Help to regulate the flow of air.
The structural member or beam that supports the roof. It spans from the exterior wall to the ridge board of the peak of the roof.
A colorless, odorless gas that is emitted from soils, rocks and water as a result of radioactive decay in certain areas of the country. Radon is known to cause cancer. Homes should be tested for radon. The local environmental agency should be consulted on its handling, removal and any applicable laws.
RADIANT HEATING SYSTEM
An electrical heating system that distributes heat through cables installed usually in baseboard panels.
A measurement of the ability of insulation to slow the transfer of heat or cold. The higher the Rvalue, the greater the insulation power.
An electric pump, usually installed in the basement to prevent water from entering the basement area. It empties water from a “well or pit” where it is collected and pumps it to the outside of a home.
Heat created from the gathering of solar energy from the sun. It can be passive or active. A positive system takes advantage of winter sunlight through windows on the south side of a home. An active system heats through the collection of solar energy through solar collectors.
The underside part of a roof that extends beyond the outside walls of a structure.
A concrete foundation or floor of a home. Houses built on slab usually do not have basements.
The lowest piece upon which a window or exterior door rests, usually slanted downward slightly to provide for rain water runoff.
Finish material such as wood, vinyl and aluminum used on outside walls.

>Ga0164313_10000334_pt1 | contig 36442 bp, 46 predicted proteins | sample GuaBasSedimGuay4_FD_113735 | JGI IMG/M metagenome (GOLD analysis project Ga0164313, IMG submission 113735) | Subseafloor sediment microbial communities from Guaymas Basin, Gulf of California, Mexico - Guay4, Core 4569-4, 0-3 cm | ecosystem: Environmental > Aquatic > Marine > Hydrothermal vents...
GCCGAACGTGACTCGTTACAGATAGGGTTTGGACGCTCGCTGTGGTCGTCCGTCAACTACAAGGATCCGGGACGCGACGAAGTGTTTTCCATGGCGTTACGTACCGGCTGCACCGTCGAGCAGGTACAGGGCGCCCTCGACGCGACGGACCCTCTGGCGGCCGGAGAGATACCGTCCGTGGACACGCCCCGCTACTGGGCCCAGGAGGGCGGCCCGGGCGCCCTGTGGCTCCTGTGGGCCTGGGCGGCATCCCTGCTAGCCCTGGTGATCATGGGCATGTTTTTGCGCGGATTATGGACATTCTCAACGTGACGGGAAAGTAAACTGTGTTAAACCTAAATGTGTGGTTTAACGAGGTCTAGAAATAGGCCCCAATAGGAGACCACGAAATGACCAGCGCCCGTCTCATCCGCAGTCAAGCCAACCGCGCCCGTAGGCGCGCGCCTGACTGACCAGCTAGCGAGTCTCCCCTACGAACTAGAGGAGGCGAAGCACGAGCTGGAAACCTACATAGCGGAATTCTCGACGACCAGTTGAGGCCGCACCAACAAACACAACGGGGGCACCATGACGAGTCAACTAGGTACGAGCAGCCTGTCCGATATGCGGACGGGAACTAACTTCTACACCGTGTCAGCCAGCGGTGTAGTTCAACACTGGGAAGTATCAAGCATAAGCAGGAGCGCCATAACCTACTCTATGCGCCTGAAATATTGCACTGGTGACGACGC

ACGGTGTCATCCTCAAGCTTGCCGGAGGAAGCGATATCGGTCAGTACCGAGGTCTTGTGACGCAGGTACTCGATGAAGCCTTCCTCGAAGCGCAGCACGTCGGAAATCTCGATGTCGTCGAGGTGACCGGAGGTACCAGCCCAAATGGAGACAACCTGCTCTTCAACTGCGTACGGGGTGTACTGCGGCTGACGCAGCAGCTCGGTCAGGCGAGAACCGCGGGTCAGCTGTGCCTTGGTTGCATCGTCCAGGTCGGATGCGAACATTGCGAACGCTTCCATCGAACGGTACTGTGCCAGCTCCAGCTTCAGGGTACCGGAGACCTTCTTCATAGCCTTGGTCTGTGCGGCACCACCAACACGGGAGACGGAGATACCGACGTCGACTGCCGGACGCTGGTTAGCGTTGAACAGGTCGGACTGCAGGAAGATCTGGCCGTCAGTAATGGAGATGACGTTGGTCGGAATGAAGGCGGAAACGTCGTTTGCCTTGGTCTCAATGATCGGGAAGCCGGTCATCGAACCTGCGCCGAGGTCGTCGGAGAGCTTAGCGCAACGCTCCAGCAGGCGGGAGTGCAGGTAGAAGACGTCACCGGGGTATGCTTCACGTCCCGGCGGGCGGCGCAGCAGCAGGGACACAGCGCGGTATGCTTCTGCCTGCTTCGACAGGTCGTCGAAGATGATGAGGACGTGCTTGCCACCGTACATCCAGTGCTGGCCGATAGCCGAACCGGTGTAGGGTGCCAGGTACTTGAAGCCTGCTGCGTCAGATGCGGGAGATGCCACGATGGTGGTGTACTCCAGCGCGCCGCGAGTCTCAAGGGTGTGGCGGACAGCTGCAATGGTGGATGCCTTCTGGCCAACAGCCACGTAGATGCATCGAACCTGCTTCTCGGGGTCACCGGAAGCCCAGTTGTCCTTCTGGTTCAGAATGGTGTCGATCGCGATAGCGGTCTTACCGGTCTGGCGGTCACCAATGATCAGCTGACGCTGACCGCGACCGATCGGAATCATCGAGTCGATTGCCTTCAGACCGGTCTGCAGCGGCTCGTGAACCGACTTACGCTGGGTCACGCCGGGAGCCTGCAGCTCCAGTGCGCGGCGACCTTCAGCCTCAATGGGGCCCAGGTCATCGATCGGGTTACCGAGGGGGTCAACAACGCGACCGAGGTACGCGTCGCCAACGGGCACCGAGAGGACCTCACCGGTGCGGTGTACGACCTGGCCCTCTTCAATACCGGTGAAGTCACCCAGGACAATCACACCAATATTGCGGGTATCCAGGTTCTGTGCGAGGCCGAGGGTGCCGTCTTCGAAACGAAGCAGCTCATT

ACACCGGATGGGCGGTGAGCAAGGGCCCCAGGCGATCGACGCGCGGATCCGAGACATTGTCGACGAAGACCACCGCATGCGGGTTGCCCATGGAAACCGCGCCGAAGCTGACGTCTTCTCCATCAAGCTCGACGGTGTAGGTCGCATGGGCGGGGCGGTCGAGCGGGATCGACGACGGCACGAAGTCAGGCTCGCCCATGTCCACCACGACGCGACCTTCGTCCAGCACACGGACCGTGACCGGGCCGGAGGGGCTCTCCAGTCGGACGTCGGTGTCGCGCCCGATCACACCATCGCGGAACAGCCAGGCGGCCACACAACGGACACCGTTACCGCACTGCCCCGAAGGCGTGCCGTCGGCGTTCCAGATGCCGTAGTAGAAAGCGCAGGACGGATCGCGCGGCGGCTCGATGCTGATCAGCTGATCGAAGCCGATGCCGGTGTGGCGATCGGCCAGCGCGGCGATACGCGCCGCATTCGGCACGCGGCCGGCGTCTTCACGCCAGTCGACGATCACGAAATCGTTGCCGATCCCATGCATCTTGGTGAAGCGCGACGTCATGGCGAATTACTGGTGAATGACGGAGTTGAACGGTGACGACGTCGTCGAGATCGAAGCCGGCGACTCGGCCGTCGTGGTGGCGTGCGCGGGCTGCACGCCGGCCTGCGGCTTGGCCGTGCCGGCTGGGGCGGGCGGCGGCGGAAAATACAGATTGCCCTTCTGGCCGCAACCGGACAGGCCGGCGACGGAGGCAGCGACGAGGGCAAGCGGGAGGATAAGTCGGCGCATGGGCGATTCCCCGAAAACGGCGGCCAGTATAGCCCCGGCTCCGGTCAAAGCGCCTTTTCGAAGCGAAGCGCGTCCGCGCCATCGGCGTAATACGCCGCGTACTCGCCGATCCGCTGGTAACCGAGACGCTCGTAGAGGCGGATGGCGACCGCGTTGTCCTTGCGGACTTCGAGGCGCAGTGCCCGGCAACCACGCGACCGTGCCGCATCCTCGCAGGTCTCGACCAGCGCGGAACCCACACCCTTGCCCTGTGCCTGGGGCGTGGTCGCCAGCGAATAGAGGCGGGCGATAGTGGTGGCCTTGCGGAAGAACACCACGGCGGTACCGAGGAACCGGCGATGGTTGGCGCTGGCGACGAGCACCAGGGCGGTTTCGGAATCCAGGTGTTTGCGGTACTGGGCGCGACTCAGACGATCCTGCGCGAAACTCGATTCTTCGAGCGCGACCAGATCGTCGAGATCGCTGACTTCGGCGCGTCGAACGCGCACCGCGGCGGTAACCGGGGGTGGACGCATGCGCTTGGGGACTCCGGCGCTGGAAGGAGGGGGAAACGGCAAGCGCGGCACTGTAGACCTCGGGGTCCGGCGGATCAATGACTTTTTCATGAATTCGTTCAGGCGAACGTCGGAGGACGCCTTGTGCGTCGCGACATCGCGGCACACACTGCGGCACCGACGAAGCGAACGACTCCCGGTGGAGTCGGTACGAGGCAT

Sheets of waterproof material used to cover the roofs of homes and other surfaces.
The lowering of elevation of a house or pavement due to weight or shrinkage.
Framework that holds the glass in a window or a door.
A strip of metal, wood, marble or other material placed at the base of a door.
Helps to control temperatures within the home. Thermostats automatically turn heating or air conditioning on or off as necessary to maintain a desired temperature.
UREA FORMALDEHYDE FOAM INSULATION
A type of foamedin-place insulation that releases formaldehyde gas. It was banned by the Consumer Public Safety Commission in 1982 from use in residences and schools. Holding that the risks had not been proven, a Federal Court lifted the ban in 1983. The local consumer and/or environmental protection agency should be consulted for additional information on this type of insulation.
The open subsurface space that provides light through a basement window.
Made of various materials used to reduce the escape of heat or air conditioning from a home. It is usually installed around windows and doors.
A system that allows different temperatures in various parts of a structure.